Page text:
Once you have established your homemade clothes business and started to turn a profit, you may wish to think about expanding. This might mean buying more advanced equipment, hiring someone to do some of the tasks that you don’t have time for or just thinking more about how you can maximise your profits. For some, this means a change from operating as a sole trader to forming a Limited company, and people usually make such a move in order to benefit from the tax planning opportunities as well as for the security of limiting their personal liabilities.
If you haven’t already got an accountant, making the decision about whether to begin trading as a Limited company is a good time to think about hiring one. An accountant who has experience of working with the self employed and small businesses will be able to offer you advice and information about how trading as a Limited company could save you money specifically. But, in general, if you are earning £25,000 or more a year then you will almost certainly be able to save money trading as a Limited company. There is a little more regular administration involved in running a Limited company, but for most people this is easily outweighed by the savings they make, particularly when it comes to tax planning.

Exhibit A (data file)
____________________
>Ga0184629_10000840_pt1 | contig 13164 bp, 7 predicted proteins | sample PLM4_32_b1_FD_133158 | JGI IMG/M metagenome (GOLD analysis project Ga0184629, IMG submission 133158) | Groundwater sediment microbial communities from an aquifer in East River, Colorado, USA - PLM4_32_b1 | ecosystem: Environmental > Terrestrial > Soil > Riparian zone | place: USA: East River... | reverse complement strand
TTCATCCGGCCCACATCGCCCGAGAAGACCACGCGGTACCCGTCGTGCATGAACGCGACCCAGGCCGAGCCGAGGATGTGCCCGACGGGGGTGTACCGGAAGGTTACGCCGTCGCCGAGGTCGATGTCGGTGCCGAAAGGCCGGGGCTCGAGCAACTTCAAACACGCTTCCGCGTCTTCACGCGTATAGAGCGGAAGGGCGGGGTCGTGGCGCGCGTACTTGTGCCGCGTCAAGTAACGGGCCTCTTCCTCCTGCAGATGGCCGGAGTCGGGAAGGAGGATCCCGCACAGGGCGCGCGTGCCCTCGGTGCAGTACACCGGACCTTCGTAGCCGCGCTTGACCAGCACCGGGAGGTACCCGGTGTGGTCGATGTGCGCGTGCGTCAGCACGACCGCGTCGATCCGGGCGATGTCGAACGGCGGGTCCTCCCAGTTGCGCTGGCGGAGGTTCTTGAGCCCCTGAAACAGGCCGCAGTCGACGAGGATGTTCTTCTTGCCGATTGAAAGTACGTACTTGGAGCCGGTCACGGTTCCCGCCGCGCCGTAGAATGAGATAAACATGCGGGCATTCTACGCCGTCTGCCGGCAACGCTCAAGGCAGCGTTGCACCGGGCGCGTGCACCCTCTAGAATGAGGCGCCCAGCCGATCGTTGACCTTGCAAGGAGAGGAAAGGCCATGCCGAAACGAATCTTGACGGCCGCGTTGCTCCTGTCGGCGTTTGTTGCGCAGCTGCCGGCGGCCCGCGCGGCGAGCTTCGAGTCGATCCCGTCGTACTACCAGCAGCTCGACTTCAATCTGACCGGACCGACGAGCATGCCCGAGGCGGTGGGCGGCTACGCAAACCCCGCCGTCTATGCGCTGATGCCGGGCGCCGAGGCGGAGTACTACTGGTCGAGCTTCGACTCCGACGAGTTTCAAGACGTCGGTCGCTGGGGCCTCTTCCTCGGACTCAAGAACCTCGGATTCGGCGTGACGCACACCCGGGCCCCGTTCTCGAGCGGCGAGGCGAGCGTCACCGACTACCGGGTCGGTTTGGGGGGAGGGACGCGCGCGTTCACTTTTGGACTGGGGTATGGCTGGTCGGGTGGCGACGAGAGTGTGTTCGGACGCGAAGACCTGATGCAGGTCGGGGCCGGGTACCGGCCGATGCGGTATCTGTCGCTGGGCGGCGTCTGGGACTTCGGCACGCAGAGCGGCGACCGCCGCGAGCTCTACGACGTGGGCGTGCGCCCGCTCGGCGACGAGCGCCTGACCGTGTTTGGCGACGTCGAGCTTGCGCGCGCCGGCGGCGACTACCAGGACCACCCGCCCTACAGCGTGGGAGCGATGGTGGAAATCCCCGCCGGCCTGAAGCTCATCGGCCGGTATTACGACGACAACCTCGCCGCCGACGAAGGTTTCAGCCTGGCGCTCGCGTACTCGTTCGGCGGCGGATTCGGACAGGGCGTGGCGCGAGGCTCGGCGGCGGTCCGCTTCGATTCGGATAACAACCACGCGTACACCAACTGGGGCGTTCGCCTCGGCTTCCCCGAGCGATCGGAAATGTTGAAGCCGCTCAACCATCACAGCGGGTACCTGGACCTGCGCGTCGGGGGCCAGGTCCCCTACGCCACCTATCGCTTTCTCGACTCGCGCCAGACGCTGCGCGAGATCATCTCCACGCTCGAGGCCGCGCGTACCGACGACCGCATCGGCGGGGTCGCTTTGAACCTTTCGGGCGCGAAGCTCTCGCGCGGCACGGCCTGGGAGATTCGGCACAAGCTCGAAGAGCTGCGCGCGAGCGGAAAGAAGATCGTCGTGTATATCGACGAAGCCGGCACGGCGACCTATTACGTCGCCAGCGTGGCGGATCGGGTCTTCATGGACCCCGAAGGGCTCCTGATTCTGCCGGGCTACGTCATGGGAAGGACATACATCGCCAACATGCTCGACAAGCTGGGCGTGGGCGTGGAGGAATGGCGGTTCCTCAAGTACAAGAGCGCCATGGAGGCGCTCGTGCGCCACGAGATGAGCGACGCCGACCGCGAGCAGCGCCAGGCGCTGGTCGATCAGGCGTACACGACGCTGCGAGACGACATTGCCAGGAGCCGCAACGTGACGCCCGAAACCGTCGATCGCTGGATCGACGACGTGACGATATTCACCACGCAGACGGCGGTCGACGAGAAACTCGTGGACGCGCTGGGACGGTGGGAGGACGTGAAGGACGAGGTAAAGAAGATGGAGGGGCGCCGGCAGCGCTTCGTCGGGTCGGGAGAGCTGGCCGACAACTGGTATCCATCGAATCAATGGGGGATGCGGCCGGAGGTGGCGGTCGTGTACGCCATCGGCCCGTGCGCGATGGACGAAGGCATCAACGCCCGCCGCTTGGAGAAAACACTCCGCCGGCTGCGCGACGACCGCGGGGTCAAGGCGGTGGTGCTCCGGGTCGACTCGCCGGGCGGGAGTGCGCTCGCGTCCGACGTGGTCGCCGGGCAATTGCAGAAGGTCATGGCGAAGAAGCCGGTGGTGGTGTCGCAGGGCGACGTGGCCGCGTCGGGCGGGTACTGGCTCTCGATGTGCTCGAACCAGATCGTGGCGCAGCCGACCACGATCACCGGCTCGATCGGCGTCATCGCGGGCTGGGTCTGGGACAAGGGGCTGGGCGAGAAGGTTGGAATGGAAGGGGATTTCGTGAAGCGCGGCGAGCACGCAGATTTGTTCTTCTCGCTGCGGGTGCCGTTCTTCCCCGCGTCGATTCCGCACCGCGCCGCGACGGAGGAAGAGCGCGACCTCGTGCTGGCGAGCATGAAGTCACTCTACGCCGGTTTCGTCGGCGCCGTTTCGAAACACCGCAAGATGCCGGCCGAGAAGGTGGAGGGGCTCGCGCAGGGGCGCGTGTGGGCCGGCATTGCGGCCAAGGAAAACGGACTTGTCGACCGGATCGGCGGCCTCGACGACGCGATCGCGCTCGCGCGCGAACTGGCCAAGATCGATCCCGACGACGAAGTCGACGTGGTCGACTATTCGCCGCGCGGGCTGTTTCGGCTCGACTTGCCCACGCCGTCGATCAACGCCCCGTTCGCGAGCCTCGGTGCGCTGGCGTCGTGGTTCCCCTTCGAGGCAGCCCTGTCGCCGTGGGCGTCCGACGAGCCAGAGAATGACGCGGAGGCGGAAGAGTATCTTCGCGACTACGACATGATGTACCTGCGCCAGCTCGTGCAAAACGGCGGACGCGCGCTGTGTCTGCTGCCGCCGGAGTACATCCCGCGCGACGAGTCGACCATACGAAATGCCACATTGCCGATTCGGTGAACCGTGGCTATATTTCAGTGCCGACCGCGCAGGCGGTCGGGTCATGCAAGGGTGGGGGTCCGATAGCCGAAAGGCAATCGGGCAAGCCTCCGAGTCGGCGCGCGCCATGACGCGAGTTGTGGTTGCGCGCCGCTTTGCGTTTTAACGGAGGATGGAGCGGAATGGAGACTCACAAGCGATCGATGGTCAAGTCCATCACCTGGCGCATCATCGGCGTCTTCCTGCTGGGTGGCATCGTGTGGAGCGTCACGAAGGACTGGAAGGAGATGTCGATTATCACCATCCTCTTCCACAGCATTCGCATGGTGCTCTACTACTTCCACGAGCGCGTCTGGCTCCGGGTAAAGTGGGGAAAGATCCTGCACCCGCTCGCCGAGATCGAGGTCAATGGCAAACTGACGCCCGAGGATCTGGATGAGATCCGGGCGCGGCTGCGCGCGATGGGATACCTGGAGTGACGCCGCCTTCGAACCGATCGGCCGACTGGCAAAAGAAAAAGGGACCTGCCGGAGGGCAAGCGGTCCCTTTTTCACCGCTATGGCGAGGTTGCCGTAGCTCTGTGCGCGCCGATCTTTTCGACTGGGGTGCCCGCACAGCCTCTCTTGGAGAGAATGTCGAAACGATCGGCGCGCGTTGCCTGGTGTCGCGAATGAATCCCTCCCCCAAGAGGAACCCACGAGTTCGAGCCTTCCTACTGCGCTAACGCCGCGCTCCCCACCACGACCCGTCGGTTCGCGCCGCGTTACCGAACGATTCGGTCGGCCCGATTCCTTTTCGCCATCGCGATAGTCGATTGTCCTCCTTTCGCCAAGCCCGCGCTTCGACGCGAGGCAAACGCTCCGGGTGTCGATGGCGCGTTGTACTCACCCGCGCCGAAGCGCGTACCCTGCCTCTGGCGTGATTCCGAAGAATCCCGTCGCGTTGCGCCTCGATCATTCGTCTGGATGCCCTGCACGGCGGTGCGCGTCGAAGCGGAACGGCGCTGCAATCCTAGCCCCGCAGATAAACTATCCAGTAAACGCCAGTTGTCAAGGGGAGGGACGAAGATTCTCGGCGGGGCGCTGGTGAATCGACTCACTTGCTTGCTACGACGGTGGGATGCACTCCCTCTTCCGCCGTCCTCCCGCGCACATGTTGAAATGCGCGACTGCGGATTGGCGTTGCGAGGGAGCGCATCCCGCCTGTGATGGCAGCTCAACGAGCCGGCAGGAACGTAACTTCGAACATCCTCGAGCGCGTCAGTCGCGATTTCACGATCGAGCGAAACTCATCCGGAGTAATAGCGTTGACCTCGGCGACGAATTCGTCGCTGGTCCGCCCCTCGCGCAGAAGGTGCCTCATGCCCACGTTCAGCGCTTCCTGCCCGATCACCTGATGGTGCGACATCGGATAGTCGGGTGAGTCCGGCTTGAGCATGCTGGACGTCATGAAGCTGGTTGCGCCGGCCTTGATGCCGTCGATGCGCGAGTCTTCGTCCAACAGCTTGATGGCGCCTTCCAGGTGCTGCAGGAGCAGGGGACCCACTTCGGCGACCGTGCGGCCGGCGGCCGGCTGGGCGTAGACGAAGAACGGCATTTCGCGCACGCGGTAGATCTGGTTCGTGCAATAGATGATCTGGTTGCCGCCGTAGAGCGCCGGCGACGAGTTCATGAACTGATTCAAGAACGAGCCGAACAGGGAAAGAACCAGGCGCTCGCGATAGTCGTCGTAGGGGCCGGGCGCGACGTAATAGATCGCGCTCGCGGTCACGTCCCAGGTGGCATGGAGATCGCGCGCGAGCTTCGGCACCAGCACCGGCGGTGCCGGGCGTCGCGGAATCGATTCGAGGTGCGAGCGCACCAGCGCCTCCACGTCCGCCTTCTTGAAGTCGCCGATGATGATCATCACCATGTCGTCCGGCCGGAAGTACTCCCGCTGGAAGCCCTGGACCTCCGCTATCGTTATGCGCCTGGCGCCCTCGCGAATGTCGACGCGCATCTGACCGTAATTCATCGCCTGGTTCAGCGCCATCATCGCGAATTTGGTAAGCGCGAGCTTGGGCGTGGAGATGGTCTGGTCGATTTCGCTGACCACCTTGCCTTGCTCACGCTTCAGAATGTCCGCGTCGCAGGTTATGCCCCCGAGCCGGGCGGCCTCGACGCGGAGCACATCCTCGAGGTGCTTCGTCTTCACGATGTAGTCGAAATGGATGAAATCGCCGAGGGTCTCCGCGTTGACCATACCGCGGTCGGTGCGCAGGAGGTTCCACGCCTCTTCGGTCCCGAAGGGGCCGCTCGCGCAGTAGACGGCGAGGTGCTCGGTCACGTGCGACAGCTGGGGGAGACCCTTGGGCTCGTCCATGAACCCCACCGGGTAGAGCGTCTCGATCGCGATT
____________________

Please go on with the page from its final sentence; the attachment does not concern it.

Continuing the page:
Some of the main savings can be on your tax bill, because as the director of a Limited company you can pay yourself a fixed salary whilst keeping some money in the business or withdrawing it as dividends. If your earnings are likely to be irregular, with some years taking you into the higher tax bracket and others not, then operating as a Limited company will offer you the chance to keep some money in the business and average out your earnings when it comes to paying tax. This could reduce your liabilities and ensure that you are only paying what you need to rather than moving between tax brackets every time you complete your tax return.
Your accountant will be able to help you identify areas where you can make savings on your tax bills, your National Insurance contributions and in any other area of your business expenditure. They will be able to help you to identify any outgoings which you can write off as expenses against your profits, help you plan for the future and provide you with support and advice to help you make your business successful. Whichever route you choose for your homemade clothing business, having a specialist accountant will help you to save money in both the short and the long term, as well as ensuring that you keep all your financial affairs up to scratch.
Are you ready to take the initial steps to starting your homemade clothes business? Speak to one of our frienly accountants today, call 0500 234111 / 01442 275767 or email firstname.lastname@example.org.